TCNJ student sells artwork for charity
The day an artist sells his or her first piece of work is a memorable one. For Jennifer Kakaletris ’08, that day came in her junior year at a New York City gallery.
Visual AIDS, an organization that supports artists with AIDS, held its ninth annual benefit titled Postcards from the Edge. The event featured postcard-sized art created by internationally renowned artists as well as newcomers to the industry. Each piece was sold for $75 and was signed on the back by the artist to maintain anonymity. While all monetary proceeds went to Visual AIDS, Kakaletris still profited from the exhilarating experience of having her work purchased by an admirer of the arts.
The postcard created by Jennifer Kakaletris ′08
“To know that someone else connected with my work and appreciated it enough to purchase it for their collection boosted my confidence as an artist, ” Kakaletris said. “It was also a great feeling to know that I raised money for Visual AIDS in such an awesome way. ”
More than 1,550 artists participated in the event, and, according to Kakaletris, less than 20 percent of the cards were sold while on display in the gallery. The benefit was held at Sikkema Jenkins and Co. in NYC and raised more than $62,000, a 55-percent increase from last year ’s benefit.
Assistant Professor of Art Liselot van der Heijden, who has known about the Postcards from the Edge benefit for years, encouraged students to participate. Hollie Chicalese ’07, Scott Allen ’07, Michelle Nugent ’09, Cody Rounds ’09, Erin Hough ’08, and Lauren Rice ’07 were among several other TCNJ students who participated in the event.
“I am happy students participated,” van der Heijden said. “It was a good opportunity for the students to have their work on display at a major New York gallery and to contribute to a good cause.”
The postcards are still available for purchase for $75 through the Visual AIDS Web site at www.visualaids.org.
Melanie Weiss ’07
Student and professor collaborate on book project
When Rick Kamber, professor of philosophy, approached James Van Strander ’08he had an assignment for his former student involving the works of revered American philosopher William James. Kamber ’s proposal was not a typical reading or writing assignment, but rather a request that Van Strander assist in the editing process for the forthcoming book William James: Essays and Lectures.
James van Strander ′08 and Rick Kamer
“To say I was happy about the proposed work would understate how excited I was,” recalled Van Strander. “I was thrilled to be working with Professor Kamber and contributing to a published work. It was a bit intimidating at first, but it was a great opportunity and a definite challenge. ”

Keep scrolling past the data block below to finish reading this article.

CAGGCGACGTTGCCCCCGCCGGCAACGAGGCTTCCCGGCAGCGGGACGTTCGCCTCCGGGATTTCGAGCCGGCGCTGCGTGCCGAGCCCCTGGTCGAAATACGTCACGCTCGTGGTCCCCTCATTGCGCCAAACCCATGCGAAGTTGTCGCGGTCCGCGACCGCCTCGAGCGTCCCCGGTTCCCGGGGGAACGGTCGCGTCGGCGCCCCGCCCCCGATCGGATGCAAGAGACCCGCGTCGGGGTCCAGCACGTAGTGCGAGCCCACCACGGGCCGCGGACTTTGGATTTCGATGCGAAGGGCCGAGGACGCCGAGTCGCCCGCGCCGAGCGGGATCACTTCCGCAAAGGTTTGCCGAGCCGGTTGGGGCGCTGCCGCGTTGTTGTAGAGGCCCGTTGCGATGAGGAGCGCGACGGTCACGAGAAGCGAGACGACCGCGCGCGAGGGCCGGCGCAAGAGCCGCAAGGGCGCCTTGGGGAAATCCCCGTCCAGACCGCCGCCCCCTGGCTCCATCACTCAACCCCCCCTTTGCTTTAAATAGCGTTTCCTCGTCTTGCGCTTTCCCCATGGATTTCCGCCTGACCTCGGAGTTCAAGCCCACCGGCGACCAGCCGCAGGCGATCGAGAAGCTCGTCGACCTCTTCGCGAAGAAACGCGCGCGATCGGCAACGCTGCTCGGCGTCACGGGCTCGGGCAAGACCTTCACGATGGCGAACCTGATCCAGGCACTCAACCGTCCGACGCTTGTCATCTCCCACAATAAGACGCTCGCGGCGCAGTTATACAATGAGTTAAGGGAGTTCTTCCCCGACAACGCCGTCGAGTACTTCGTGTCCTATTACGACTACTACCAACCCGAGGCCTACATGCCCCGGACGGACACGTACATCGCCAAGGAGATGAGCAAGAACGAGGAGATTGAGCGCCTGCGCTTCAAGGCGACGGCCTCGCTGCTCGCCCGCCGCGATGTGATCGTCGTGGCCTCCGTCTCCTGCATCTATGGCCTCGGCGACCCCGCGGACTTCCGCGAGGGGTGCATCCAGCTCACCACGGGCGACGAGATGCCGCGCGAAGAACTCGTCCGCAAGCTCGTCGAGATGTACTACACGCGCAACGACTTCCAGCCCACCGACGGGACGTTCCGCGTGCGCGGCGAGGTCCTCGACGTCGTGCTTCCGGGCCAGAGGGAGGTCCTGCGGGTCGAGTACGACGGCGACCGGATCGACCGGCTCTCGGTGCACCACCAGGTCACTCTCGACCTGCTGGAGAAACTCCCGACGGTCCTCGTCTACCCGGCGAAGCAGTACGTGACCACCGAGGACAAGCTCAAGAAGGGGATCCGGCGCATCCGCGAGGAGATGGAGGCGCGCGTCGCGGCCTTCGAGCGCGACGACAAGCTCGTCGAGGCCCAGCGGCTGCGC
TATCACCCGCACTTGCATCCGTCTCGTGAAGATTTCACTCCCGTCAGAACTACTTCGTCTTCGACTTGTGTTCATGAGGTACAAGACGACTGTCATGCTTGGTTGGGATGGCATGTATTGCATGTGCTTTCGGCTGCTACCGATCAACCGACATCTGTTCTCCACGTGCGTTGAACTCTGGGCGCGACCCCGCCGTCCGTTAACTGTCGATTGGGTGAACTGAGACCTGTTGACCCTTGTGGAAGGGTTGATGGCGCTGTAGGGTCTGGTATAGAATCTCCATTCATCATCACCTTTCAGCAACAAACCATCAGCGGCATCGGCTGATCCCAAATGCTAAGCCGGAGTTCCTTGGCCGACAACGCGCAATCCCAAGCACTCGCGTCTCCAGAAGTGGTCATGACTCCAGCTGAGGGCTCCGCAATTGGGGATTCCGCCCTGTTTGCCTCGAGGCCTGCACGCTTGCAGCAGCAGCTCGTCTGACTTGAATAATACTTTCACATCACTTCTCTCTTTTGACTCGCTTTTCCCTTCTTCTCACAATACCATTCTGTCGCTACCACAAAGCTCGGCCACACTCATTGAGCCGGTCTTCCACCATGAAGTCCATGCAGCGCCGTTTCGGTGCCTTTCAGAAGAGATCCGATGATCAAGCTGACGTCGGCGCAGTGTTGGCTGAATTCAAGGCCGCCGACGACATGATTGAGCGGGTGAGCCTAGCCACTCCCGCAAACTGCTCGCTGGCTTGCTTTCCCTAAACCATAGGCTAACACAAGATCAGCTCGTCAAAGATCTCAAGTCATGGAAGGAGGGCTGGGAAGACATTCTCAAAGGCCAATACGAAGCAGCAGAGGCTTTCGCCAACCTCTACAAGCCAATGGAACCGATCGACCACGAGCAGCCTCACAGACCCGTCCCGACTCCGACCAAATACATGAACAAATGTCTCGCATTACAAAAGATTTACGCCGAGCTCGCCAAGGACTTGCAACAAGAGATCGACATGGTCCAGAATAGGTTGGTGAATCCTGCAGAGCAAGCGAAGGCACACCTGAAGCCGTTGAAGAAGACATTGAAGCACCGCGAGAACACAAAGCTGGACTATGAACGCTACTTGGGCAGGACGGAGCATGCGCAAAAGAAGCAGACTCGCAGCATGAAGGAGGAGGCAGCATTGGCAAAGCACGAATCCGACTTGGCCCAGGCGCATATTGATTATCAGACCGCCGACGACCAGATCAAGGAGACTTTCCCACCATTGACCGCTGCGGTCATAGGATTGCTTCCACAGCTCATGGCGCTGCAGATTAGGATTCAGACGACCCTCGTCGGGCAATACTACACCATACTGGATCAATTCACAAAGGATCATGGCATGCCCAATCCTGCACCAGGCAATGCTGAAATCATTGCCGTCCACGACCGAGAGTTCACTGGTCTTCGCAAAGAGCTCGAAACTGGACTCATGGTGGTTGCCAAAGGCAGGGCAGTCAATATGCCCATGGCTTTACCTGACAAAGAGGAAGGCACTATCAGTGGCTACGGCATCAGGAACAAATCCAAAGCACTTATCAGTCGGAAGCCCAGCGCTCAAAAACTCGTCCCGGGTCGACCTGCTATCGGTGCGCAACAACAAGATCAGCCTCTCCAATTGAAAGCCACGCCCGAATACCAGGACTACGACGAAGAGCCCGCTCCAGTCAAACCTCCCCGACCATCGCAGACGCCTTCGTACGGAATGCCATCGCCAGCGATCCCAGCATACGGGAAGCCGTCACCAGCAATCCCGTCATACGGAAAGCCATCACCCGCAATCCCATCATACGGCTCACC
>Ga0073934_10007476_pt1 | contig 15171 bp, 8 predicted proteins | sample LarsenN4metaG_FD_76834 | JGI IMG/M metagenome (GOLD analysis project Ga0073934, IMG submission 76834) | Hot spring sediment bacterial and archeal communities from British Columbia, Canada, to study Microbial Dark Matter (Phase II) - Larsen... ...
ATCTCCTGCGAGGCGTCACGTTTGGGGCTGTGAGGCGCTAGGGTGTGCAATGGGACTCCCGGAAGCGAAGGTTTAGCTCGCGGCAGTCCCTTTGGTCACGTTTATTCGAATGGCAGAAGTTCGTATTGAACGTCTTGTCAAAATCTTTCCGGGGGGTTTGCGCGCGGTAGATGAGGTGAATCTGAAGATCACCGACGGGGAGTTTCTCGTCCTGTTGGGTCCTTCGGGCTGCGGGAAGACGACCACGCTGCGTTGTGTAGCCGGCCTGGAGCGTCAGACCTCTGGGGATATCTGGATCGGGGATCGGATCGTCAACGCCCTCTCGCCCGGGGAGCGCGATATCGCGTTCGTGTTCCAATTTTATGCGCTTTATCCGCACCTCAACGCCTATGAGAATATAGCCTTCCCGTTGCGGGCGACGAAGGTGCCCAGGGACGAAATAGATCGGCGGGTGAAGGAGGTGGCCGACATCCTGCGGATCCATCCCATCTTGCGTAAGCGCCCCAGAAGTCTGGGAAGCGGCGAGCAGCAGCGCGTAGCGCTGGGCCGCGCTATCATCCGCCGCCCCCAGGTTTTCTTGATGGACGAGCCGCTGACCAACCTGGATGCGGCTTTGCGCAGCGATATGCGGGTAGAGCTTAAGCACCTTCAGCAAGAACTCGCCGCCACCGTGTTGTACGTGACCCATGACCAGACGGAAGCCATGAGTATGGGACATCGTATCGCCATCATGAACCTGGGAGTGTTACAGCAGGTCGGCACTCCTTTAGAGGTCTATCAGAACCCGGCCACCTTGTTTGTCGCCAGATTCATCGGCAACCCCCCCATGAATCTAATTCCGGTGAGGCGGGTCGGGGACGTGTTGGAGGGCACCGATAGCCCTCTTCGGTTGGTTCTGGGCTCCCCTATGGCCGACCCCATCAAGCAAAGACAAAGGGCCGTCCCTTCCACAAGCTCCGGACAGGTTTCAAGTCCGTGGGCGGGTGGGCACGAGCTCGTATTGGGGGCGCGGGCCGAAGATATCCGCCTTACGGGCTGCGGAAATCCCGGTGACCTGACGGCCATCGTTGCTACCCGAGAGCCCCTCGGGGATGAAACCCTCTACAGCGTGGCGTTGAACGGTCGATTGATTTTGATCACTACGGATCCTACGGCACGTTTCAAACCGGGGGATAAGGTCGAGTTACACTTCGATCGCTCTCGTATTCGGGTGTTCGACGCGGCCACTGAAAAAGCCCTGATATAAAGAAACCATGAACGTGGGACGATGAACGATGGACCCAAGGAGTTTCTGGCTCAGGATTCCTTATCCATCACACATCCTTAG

The book, published by Pearson-Longman in the fall of 2006, is a collection of writings composed by James. James was a pioneering philosopher of pragmatism during the late 19th and early 20th centuries. Kamber was hired by Pearson-Longman to select and edit James ’ works and create an anthology of his essays and lectures. The book is designed to entice those unfamiliar with James and is edited and annotated for a general audience. Kamber was also responsible for writing the introductions to each chapter.
The depth of treatment and volume of work demanded a second pair of eyes and ideas. Kamber initially contacted a colleague in search of a graduate student to serve as an assistant editor. When that attempt fell short, Kamber thought of his former student to assist in the process. He remembered Van Strander being an excellent student, but could never have anticipated the level of reliability, work ethic, and insight Van Strander brought to the editing table.
“This book is a product of a partnership between teacher and student,” noted Kamber. “The finished work was a collaboration in every sense of the word between myself and James. I think this is something that TCNJ has been pursuing for years, and that is teaching and scholarship were complementary and worked hand-in-hand to achieve great work. ”
The selection and editing process spanned several months. Early in the project, the publisher requested that Kamber and Van Strander submit samples of their work to be vetted by seven different philosophy experts. The feedback was extremely positive.
For Van Strander, it was an incredible opportunity to engross himself in the field of philosophy and also learn about the publishing industry. To contribute to a book before graduating from college is extremely rare, and, while the challenge of graduate school looms ahead, Van Strander discovered that his true abilities surfaced when put to the test. As James once said, “Most people never run far enough on their first wind to find out they’ve got a second.”
“I would encourage other students to seek out opportunities with professors in their field of study, ” Van Strander said. “Professors undertake research projects all the time, and students should seek out opportunities for experience if nothing else."